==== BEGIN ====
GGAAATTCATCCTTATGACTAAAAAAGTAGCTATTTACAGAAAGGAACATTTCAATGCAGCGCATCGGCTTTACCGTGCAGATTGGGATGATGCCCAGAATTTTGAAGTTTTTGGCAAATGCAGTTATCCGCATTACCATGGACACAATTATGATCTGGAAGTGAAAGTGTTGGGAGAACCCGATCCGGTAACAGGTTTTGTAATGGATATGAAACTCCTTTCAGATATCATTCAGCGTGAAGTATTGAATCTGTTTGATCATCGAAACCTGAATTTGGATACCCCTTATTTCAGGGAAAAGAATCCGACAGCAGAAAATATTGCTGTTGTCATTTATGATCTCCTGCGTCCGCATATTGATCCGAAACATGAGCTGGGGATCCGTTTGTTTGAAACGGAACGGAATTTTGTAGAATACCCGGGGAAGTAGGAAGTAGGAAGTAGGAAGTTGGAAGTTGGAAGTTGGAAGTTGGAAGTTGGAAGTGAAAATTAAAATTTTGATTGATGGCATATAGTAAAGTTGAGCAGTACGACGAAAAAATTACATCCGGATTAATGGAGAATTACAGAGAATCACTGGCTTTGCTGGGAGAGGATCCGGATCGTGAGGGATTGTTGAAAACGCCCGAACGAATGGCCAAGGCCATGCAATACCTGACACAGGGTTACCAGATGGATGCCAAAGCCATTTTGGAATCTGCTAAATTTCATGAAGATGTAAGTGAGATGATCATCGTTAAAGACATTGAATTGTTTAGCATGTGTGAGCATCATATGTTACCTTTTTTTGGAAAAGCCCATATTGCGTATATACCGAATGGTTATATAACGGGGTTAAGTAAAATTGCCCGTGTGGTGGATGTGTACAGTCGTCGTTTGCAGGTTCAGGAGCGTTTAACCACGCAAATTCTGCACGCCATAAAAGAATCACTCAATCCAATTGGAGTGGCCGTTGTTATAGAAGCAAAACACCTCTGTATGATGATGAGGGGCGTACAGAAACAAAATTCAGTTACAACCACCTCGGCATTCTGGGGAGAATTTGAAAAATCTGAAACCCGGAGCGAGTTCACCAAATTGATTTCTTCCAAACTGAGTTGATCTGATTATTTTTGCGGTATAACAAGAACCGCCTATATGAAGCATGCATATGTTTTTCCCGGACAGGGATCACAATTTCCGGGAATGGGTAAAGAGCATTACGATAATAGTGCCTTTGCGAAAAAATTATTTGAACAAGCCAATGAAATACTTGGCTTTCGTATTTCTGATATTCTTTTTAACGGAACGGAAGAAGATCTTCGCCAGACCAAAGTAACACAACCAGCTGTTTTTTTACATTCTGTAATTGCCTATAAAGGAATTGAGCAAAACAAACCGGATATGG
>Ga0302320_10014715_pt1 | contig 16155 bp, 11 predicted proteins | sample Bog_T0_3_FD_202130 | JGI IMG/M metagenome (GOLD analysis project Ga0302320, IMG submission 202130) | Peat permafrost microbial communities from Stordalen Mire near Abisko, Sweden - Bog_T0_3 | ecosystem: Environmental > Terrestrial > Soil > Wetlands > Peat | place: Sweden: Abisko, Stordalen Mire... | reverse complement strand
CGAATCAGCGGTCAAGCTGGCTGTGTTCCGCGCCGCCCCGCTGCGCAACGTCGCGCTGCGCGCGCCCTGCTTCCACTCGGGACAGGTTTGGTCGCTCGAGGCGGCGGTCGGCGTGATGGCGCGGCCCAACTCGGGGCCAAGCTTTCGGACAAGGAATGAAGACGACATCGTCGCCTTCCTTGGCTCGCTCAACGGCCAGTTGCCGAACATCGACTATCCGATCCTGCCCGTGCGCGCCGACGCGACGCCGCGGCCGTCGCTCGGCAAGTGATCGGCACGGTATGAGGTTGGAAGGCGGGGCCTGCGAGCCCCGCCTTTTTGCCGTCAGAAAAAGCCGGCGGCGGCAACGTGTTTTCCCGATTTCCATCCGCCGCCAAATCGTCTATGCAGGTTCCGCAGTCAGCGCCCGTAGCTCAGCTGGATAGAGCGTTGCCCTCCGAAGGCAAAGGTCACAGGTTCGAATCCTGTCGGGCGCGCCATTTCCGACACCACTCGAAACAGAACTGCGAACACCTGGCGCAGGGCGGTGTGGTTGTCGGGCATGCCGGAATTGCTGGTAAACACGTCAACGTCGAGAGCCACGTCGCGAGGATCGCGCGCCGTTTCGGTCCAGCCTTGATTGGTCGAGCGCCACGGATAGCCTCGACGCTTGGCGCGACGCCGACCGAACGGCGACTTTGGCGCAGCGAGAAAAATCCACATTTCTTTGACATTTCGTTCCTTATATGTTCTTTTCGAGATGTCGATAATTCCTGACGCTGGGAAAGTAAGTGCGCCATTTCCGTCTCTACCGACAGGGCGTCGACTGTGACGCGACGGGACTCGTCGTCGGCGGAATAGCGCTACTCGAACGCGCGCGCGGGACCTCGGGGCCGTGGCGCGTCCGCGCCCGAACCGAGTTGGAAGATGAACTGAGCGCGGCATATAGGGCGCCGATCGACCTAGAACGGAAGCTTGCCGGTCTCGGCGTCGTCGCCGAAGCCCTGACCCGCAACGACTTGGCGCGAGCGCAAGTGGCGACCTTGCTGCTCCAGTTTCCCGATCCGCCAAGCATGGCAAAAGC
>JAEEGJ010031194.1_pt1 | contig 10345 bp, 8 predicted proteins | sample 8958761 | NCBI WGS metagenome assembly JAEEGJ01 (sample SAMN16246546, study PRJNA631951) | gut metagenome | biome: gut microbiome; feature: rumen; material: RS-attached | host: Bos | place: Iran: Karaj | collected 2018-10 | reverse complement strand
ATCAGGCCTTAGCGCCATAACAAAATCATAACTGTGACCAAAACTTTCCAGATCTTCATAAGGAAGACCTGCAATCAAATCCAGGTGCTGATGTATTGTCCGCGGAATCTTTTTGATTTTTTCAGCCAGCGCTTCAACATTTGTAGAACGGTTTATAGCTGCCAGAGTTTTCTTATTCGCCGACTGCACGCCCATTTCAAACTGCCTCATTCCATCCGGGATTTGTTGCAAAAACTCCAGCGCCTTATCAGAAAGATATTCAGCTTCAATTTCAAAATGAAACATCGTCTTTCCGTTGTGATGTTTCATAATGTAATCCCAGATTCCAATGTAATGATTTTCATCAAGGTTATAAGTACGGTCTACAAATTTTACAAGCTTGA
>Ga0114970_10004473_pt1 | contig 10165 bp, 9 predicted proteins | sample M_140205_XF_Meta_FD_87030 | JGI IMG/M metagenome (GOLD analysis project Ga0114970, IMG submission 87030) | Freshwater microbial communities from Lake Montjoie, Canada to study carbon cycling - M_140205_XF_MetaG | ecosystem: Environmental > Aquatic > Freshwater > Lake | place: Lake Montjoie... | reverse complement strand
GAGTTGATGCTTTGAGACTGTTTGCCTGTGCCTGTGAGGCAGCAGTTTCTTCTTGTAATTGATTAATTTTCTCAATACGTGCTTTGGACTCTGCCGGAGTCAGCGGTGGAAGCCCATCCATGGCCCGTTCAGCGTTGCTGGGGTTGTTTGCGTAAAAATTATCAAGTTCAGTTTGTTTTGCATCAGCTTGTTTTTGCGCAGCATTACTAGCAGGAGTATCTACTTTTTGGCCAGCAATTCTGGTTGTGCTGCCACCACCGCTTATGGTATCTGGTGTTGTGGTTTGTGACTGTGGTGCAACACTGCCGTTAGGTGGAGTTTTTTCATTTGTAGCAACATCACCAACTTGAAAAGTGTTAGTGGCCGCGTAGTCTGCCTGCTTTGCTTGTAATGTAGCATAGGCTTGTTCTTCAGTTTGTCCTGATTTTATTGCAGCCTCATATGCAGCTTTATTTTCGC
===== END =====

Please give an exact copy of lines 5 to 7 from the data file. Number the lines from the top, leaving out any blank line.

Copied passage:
ATCAGGCCTTAGCGCCATAACAAAATCATAACTGTGACCAAAACTTTCCAGATCTTCATAAGGAAGACCTGCAATCAAATCCAGGTGCTGATGTATTGTCCGCGGAATCTTTTTGATTTTTTCAGCCAGCGCTTCAACATTTGTAGAACGGTTTATAGCTGCCAGAGTTTTCTTATTCGCCGACTGCACGCCCATTTCAAACTGCCTCATTCCATCCGGGATTTGTTGCAAAAACTCCAGCGCCTTATCAGAAAGATATTCAGCTTCAATTTCAAAATGAAACATCGTCTTTCCGTTGTGATGTTTCATAATGTAATCCCAGATTCCAATGTAATGATTTTCATCAAGGTTATAAGTACGGTCTACAAATTTTACAAGCTTGA
>Ga0114970_10004473_pt1 | contig 10165 bp, 9 predicted proteins | sample M_140205_XF_Meta_FD_87030 | JGI IMG/M metagenome (GOLD analysis project Ga0114970, IMG submission 87030) | Freshwater microbial communities from Lake Montjoie, Canada to study carbon cycling - M_140205_XF_MetaG | ecosystem: Environmental > Aquatic > Freshwater > Lake | place: Lake Montjoie... | reverse complement strand
GAGTTGATGCTTTGAGACTGTTTGCCTGTGCCTGTGAGGCAGCAGTTTCTTCTTGTAATTGATTAATTTTCTCAATACGTGCTTTGGACTCTGCCGGAGTCAGCGGTGGAAGCCCATCCATGGCCCGTTCAGCGTTGCTGGGGTTGTTTGCGTAAAAATTATCAAGTTCAGTTTGTTTTGCATCAGCTTGTTTTTGCGCAGCATTACTAGCAGGAGTATCTACTTTTTGGCCAGCAATTCTGGTTGTGCTGCCACCACCGCTTATGGTATCTGGTGTTGTGGTTTGTGACTGTGGTGCAACACTGCCGTTAGGTGGAGTTTTTTCATTTGTAGCAACATCACCAACTTGAAAAGTGTTAGTGGCCGCGTAGTCTGCCTGCTTTGCTTGTAATGTAGCATAGGCTTGTTCTTCAGTTTGTCCTGATTTTATTGCAGCCTCATATGCAGCTTTATTTTCGC